Shoks Mnisi Mzolo – Cii News | 03 June 2014/04 Shabaan 1435
The struggle for freedom in the occupied Palestine received a boost over the weekend when authorities in both the West bank and Gaza Strip jointly unveiled a government of national consensus. This development ends years of foreign-sponsored perennial violence and division between Mahmoud Abbas-led Fatah, that runs West Bank, and Hamas, which, despite being democratically elected in 2007, has been rejected by Israel and Western nations.
The first test for the new consensus government – made up of 17 non-political technocrats steeped in business, academia and other backgrounds – would be to halt the Knesset-driven construction of “colonial settlements”, as Hamas spokesperson Isra Almodalal put it. “(Israeli authorities) are continuing building colonial settlements which is illegal and immoral,” she said, adding that 82% of the land is in the hands of the Binyamin Netanyahu-led Israel.
”Every single day, (there’s) more violence inside of Jerusalem city. It’s all kinds of apartheid (tricks), stopping all kinds of peace,” Almodalal added.
To illustrate more urgent and practical hurdles facing the new structure, and how Israel’s stance can frustrate progress, Almodalal told Cii Radio that Israel just yesterday refused to let three new ministers travel from Gaza to West Bank. “Because Israel doesn’t welcome this government they refused to give the approval for those three ministers to cross the (border) so they can get to Ramallah… Mahmoud Abbas will be able to come here to Gaza.”
While the Knesset has resorted to restricting movement and withholding taxes it collects on behalf of West Bank, among a host of punitive measures, the US – whose John Kerry last month, albeit in a diplomatic faux pas, warned of Israel’s apartheid outlook – openly pledged its support for the transitional government. It would be inaccurate to interpret this development as a rift in Congress-Knesset ties. In the context of Washington’s record – in terms of the decades-long Middle East clash, that still claims scores of lives, displace thousands and keep millions of Palestinians in exile – the apparent divergence of views is worth noting.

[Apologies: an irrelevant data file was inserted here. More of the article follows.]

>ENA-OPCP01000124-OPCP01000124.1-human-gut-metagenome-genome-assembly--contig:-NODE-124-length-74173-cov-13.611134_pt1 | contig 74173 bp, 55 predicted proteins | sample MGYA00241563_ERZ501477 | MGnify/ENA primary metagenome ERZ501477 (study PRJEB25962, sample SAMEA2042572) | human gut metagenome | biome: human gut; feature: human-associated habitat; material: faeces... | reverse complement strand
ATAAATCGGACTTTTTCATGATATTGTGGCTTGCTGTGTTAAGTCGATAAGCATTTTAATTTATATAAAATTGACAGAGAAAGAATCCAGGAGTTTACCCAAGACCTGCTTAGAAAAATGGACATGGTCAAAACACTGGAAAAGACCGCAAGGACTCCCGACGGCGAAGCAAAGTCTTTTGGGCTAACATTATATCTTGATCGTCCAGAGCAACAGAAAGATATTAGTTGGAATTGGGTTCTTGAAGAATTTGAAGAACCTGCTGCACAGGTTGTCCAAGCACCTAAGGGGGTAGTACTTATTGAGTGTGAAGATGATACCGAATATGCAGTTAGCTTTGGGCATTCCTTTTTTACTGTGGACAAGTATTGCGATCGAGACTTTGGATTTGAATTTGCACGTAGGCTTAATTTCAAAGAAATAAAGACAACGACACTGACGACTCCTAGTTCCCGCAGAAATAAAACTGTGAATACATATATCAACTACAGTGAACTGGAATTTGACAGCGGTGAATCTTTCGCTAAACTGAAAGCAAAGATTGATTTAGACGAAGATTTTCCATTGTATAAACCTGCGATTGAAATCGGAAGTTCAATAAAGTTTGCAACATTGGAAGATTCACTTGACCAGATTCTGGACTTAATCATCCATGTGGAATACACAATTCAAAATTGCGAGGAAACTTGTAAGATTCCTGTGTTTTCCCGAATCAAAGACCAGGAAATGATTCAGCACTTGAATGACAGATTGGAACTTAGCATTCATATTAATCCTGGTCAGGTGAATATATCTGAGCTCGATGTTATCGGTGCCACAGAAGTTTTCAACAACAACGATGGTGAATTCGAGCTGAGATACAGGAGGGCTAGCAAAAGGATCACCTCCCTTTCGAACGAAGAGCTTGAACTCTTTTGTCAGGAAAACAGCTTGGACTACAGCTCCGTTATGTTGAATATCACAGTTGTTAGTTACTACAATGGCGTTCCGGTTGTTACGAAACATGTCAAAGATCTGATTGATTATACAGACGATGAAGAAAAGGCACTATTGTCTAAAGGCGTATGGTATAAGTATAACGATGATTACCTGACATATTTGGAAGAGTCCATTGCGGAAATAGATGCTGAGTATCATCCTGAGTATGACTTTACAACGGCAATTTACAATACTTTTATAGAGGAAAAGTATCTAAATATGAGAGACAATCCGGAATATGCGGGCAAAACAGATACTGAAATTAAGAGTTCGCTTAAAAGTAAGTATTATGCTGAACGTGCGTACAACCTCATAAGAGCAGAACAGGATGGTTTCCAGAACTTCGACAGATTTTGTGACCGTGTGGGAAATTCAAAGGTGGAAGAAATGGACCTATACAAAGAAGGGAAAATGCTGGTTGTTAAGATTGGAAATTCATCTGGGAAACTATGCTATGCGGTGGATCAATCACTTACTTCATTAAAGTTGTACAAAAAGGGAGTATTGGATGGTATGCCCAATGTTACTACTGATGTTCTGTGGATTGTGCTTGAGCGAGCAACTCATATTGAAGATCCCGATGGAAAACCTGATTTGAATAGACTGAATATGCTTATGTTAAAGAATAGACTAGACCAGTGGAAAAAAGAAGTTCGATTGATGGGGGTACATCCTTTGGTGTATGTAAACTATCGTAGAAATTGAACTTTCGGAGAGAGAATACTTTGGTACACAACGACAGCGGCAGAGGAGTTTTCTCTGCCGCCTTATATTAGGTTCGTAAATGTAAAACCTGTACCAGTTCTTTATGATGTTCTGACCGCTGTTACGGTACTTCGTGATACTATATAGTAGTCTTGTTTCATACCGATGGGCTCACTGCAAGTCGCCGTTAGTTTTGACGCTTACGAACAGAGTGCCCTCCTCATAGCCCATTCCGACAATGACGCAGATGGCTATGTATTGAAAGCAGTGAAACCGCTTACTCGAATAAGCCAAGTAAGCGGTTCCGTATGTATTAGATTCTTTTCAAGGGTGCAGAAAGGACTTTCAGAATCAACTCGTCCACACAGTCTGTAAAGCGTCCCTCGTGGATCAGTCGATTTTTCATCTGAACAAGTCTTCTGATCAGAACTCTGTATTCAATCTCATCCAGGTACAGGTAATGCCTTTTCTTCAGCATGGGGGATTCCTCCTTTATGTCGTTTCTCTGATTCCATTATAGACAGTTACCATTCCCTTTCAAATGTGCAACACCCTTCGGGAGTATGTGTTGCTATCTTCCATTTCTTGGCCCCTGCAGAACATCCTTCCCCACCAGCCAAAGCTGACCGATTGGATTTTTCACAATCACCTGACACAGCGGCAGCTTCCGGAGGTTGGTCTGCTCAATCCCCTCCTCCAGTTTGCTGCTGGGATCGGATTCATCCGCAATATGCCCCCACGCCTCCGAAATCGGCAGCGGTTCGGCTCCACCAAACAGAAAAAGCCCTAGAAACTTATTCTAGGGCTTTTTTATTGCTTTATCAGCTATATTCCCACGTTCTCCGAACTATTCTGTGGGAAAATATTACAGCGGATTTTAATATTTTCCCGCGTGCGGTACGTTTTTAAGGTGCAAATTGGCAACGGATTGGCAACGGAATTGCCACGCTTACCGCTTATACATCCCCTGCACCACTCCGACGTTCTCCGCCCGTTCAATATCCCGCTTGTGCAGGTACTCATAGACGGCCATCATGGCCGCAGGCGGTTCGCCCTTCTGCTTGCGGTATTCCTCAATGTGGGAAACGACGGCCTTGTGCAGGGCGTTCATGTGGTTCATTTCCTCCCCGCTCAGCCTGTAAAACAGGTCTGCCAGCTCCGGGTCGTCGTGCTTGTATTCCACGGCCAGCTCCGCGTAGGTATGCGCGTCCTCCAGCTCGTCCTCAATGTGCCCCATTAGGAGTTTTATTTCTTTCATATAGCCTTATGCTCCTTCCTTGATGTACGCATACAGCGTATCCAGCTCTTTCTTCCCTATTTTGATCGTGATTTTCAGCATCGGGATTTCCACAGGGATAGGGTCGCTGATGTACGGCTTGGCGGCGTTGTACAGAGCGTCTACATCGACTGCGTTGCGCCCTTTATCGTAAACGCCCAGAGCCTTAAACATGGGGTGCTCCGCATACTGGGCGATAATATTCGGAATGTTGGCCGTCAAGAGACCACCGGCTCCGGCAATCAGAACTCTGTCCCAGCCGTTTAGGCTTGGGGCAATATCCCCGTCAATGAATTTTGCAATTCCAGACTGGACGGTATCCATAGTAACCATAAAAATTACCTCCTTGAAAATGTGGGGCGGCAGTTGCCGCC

“Even the USA, just yesterday, they said… ‘We will recognise this new government and we will continue supporting them financially’. Even European governments, lots of them, (are supportive),” Almodalal said. Indeed, breaking ranks with its Western neighbours, the UK some years ago described Gaza – where a suffocating air, land and naval siege remains in place – as “prison camp”.
Not only is Israel opposed to this landmark not taking this lying down, but it’s upping the ante, noted the Ismail Haniyeh-led Hamas. “They were actually discussing how they can always block this government,” Almodalal asserted. “It’s really ridiculous that (Israel authorities) are always talking about peace, and this is it. How they can continue lying talking about peace. They’re having all the land. They are continuing to build settlements – it’s illegal and immoral. All types of apartheid.”
While it remains to be seen how far the latest development will yield peace and freedom for the subjugated and suppressed people of Palestine, what is for sure is that a united front is anything but good news for Netanyahu. The biggest achievement for Hamas, Palestinian Liberation Organisation and a host of other entities – including organisations in the diaspora – would be to stick it out even post-2015 elections. For many, the consensus government is the long awaited new beginning.